2

Currently I have purchased web hosting with ssh access.

I have created a git repository on it and if I set my public key in ~/.ssh/authorized_keys file, I have access to that repo, I can push/pull data, etc.

This solution allows access for every user that has his public key in authorized_keys file.

But there is one thing that I want to avoid. Every user can login to the server too and has access to whole ssh account.

Is it possible to create a blacklist of users' keys that will not have an access to ssh ?

I see it that way:

  • user logs in to a git - ok, allow for every one
  • user logs in to ssh account
  • ~/.profile file is hooked and called a custom script:
    • check user's public key
    • if public key is in ~/.ssh/blacklist_keys call bash exit/logout

Is it possible in any way ?

2

Instead of just using plain git, you should look into using Gitolite. Gitolite is designed to do this kind of SSH based authentication without giving true SSH access to the machine. It also carries with it some extra goodies, such as strong ACLs and per-tag and per-branch permissions.

You could also use Gitosis which has much wider use, but the author recommends using Gitolite for additional functionality.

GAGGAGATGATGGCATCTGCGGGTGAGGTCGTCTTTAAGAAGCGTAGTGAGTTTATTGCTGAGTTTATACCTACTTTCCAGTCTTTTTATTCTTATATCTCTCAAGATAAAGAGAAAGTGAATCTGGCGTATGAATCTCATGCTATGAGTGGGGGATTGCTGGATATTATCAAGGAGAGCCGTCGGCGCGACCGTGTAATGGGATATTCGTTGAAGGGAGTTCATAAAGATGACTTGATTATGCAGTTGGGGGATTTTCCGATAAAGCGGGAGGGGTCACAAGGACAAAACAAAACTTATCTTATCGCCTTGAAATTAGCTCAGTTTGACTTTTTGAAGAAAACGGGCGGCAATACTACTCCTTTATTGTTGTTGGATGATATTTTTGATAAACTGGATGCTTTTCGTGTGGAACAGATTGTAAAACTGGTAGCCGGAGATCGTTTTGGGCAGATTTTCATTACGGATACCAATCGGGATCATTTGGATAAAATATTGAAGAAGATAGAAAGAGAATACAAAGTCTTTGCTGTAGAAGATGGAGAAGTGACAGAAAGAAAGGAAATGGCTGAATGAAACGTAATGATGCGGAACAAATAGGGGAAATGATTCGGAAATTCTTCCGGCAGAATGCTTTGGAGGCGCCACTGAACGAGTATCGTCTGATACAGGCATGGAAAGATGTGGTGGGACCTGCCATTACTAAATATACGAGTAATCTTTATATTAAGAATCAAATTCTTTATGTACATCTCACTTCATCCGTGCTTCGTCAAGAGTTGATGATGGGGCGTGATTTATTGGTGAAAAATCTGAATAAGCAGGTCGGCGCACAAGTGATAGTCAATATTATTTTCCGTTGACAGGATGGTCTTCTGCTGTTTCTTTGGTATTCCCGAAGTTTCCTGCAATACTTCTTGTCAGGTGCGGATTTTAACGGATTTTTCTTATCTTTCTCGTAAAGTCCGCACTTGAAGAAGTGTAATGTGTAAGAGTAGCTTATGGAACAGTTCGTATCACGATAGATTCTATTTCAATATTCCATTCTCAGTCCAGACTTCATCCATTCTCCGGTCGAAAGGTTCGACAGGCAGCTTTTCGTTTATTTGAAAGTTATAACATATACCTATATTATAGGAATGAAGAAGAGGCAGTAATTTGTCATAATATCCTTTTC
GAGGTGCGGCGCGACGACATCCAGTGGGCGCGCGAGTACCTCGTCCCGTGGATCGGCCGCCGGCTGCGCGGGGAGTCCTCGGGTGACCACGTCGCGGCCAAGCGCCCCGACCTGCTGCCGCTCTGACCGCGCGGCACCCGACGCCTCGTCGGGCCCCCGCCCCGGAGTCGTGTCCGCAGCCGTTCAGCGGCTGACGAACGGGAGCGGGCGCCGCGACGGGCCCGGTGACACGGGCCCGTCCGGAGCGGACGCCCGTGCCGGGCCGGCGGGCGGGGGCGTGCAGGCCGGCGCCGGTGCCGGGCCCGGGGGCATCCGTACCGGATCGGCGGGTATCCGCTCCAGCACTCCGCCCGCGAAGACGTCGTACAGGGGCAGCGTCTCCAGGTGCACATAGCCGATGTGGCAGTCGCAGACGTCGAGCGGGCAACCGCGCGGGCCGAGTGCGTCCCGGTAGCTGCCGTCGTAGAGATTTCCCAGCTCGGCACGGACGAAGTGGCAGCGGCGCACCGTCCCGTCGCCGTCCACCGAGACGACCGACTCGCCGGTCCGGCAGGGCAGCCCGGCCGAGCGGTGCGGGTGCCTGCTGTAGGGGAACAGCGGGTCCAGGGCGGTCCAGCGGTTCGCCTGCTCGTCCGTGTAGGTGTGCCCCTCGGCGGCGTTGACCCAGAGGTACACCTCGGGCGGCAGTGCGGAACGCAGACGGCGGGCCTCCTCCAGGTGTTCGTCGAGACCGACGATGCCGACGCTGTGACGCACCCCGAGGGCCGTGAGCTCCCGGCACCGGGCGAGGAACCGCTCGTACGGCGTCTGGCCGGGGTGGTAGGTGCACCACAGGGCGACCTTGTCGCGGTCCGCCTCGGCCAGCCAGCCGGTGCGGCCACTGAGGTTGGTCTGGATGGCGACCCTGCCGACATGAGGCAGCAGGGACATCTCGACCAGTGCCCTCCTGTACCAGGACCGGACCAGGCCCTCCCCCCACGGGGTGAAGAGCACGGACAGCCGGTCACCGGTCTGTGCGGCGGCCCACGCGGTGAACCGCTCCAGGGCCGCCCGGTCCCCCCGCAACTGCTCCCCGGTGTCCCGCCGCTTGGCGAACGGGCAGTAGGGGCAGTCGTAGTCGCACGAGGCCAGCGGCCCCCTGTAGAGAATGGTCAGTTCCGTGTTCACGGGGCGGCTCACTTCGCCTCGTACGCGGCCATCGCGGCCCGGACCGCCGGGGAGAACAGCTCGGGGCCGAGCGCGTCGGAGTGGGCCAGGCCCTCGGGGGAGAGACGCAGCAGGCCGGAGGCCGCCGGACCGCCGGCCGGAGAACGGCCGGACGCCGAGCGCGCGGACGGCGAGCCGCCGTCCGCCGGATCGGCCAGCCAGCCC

3
  • Is it possible to run it on my account without root privilages ? I have only a single user account associated with apache.
    – hsz
    Mar 14 '11 at 15:54
  • You can run gitolite without root privileges, but there may be security issues associated with running the web daemon and the git daemon under the same user account. Not the end of the world though.
    – Scrivener
    Mar 14 '11 at 16:11
  • Gitosis is unmaintained and deprecated, its not even worth mentioning it to people that don't already know about it anymore. Mar 14 '11 at 17:17
0

You can disable shell login for particular user.

chsh -s /sbin/nologin {username}

Don't mess with profile files (.profile, .bash_profile, .bashrc etc). They are not for restricting login.

1
  • I have only my hsz user - on my account I can add ssh keys. I want to work with that single account.
    – hsz
    Mar 14 '11 at 15:53

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